Senate Democrats yesterday brushed off a Republican bid to involve them in deficit-reduction talks, saying that President Reagan must first "get out there and lead" on the issue.
Responding to an overture late last week from Senate Majority Leader Robert J. Dole (R-Kan.), Minority Leader Robert C. Byrd (D-W.Va.) indicated that Democrats were reluctant to join in spending-cuts negotiations until Reagan and the Republicans reached agreement.
"The president's budget is dead," Byrd said. "The Republicans themselves knew that when they saw it. But they don't appear to be making any headway in reaching agreement in their negotiations with the White House.
"We Democrats have not seen their budget; I don't think they have one yet," he added. "Until there is a budget that we Democrats see and examine, we don't know what approaches will need to be taken."
Byrd also indicated reluctance to join in the kind of behind-the-scenes negotiations under way between Republicans and White House officials, saying, "Let us see it and work our will on the [Senate] floor."
But he did not rule out the possibility of bipartisan talks and said that Democratic participation could be discussed at a luncheon caucus of Democratic senators today.
Senate Republicans met for about three hours with White House officials yesterday, reporting afterward that they had made some progress but were considerably short of an agreement. Asked if they were close to agreement, Budget Committee Chairman Pete V. Dominici (R-N.M.) said, "No."
Among the stumbling blocks was agriculture, with the administration insisting on much bigger spending reductions than the senators want. Several participants indicated they hoped to reach an agreement, or possibly an understanding short of agreement, that would enable the Senate to move ahead on deficit reductions by the end of the week.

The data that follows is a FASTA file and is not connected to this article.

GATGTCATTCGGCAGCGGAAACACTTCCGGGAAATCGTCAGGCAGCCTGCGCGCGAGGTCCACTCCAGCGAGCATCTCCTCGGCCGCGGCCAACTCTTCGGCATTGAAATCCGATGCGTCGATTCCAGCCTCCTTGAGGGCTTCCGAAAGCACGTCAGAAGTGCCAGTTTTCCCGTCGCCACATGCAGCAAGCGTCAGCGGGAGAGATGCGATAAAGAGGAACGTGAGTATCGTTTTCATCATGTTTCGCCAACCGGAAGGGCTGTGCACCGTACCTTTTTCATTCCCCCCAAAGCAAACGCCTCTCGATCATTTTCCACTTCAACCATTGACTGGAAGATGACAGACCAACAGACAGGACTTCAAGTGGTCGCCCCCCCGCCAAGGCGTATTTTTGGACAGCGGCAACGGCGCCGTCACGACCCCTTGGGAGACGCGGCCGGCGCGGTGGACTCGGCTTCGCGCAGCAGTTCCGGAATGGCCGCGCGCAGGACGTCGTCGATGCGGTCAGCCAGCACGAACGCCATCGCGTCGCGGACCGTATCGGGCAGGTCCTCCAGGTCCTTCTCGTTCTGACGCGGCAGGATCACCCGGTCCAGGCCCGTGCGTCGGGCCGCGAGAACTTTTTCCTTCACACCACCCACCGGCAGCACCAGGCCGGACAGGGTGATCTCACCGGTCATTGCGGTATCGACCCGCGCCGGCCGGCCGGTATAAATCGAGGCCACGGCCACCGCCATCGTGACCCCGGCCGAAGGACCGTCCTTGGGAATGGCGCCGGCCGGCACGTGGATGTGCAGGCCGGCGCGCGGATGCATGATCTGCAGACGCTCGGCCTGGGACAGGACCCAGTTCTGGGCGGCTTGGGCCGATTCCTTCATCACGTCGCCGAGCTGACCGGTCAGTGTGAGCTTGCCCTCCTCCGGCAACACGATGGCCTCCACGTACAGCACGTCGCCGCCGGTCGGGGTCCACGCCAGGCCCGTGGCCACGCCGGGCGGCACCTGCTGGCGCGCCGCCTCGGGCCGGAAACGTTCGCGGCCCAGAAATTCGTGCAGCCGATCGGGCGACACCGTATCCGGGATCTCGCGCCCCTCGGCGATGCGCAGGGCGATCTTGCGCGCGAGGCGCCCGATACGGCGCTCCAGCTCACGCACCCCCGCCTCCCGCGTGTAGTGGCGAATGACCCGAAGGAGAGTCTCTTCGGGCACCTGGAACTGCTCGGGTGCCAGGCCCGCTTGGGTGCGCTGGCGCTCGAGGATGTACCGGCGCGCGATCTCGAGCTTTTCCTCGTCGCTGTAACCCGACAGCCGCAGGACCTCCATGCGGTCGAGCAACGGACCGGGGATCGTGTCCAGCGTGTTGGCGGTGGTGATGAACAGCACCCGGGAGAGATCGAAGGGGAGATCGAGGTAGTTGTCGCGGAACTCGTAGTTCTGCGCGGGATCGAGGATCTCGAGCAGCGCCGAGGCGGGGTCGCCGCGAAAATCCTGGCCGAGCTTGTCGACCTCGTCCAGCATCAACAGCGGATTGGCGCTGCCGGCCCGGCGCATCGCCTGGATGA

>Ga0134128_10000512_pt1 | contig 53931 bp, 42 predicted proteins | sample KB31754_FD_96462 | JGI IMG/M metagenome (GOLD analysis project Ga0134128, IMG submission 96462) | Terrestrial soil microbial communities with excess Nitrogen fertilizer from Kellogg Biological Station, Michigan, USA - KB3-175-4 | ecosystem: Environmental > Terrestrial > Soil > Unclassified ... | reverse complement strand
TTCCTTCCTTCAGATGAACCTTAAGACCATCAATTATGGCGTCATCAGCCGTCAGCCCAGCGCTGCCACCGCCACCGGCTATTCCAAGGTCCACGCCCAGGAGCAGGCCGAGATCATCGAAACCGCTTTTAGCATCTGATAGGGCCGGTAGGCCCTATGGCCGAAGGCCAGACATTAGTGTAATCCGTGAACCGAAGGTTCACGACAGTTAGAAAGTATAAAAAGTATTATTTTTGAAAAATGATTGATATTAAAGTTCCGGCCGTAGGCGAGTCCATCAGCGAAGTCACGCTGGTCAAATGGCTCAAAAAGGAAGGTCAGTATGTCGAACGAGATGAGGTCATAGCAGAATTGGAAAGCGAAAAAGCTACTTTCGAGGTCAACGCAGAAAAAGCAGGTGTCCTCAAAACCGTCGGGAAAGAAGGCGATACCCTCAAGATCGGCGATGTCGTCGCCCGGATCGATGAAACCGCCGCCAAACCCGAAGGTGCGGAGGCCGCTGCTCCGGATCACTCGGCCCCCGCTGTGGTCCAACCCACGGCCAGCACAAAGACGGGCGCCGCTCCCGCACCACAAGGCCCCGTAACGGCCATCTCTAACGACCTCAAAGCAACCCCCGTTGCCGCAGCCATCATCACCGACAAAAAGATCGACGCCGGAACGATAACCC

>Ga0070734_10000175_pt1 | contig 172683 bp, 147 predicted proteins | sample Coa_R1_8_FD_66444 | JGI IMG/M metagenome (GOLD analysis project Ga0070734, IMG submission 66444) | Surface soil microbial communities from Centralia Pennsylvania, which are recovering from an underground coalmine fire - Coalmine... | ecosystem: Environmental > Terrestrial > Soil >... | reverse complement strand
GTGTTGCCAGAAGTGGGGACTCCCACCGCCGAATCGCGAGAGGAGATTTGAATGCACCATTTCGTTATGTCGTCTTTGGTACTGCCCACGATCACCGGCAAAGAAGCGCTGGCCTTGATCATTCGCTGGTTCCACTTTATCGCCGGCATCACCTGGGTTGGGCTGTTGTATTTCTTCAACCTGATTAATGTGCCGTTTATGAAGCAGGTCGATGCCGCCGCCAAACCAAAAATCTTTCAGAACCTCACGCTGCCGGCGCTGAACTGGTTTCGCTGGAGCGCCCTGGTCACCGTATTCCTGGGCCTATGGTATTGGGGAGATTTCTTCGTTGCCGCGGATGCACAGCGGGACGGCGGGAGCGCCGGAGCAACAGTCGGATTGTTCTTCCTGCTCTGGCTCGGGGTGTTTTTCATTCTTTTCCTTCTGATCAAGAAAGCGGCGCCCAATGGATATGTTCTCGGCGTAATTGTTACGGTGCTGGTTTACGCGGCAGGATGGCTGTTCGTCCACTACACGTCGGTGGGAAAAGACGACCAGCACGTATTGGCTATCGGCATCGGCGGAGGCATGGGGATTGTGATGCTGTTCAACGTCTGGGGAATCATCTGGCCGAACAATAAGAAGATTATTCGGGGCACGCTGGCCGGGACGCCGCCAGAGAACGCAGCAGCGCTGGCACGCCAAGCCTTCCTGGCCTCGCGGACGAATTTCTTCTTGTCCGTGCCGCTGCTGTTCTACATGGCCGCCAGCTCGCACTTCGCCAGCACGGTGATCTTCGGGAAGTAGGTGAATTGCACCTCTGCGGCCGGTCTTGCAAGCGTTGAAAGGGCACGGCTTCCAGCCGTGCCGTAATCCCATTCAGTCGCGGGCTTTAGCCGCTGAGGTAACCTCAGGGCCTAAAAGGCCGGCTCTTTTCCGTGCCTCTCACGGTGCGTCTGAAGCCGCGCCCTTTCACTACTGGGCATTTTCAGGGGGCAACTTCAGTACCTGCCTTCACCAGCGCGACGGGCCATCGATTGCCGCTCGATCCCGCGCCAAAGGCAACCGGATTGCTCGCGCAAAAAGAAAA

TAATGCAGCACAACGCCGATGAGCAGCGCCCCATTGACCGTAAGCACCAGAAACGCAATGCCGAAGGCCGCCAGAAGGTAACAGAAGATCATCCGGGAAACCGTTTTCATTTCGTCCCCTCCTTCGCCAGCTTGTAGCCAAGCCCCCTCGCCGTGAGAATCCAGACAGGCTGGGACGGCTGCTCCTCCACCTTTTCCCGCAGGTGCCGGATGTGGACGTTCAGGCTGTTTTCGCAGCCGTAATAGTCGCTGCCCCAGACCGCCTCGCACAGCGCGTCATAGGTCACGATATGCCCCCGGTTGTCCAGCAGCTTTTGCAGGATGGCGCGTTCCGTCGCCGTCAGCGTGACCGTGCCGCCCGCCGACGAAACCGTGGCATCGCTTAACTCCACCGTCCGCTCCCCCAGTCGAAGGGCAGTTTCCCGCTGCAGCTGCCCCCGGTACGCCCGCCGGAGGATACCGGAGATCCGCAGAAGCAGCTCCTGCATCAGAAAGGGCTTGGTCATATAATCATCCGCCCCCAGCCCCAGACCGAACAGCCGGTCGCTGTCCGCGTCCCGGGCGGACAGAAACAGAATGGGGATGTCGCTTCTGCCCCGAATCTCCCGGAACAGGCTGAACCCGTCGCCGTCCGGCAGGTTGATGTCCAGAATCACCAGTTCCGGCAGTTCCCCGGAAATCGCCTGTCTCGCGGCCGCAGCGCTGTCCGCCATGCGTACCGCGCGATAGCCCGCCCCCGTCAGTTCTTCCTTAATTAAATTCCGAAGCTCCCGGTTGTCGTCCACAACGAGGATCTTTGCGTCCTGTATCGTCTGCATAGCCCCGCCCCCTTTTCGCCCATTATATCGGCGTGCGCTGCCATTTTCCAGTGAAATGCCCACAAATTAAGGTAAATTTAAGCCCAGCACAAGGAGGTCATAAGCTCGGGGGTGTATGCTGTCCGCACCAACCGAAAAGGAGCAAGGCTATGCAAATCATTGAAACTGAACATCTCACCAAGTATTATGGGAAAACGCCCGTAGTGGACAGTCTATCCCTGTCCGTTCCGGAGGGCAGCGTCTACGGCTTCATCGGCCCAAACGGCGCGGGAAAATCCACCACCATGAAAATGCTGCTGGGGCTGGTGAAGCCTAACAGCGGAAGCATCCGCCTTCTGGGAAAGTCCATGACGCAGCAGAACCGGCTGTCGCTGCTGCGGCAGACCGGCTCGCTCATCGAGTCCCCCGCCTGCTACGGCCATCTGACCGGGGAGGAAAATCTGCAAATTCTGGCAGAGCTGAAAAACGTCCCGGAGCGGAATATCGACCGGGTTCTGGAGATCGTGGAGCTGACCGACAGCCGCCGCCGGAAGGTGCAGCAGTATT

Although Dole has talked for weeks of including Democrats in the quest for spending cuts, his invitation to Byrd last week was understood to be his first direct overture. Some Democrats interpreted it as indicating a lack of progress in the talks between the White House and Republican senators.
From the start, Democrats have distanced themselves from the deficit-reduction drive, insisting that Reagan should take the lead and expressing fear they will be blamed for unpopular spending cuts if they move out ahead of the president.
As talks continued between Senate Republican leaders and key White House officials yesterday, the White House appeared to be floating a trial balloon about a defense spending compromise under which Reagan might agree to limit the increase for next year to about 3 percent.
Reagan proposed an after-inflation increase of 5.9 percent in his fiscal 1986 budget. The Senate Budget Committee has proposed no growth in the defense budget beyond what is necessary to cover inflation, estimated at between 3 and 4 percent for next year.
White House chief of staff Donald T. Regan was reported to be discussing a compromise at 3 percent, and presidential spokesman Larry Speakes did not deny that it was an option. But Dole and other Senate sources close to the negotiations said it had not been broached before being reported in newspapers.
Meanwhile, two House Democrats proposed a minimum tax of 25 percent for individuals and corporations with taxable incomes exceeding $100,000 a year. Reps. Charles E. Schumer (D-N.Y.), a member of the House Budget Committee, and Marty Russo (D-Ill.), a member of the Ways and Means Committee, said their proposal would raise about $15 billion a year.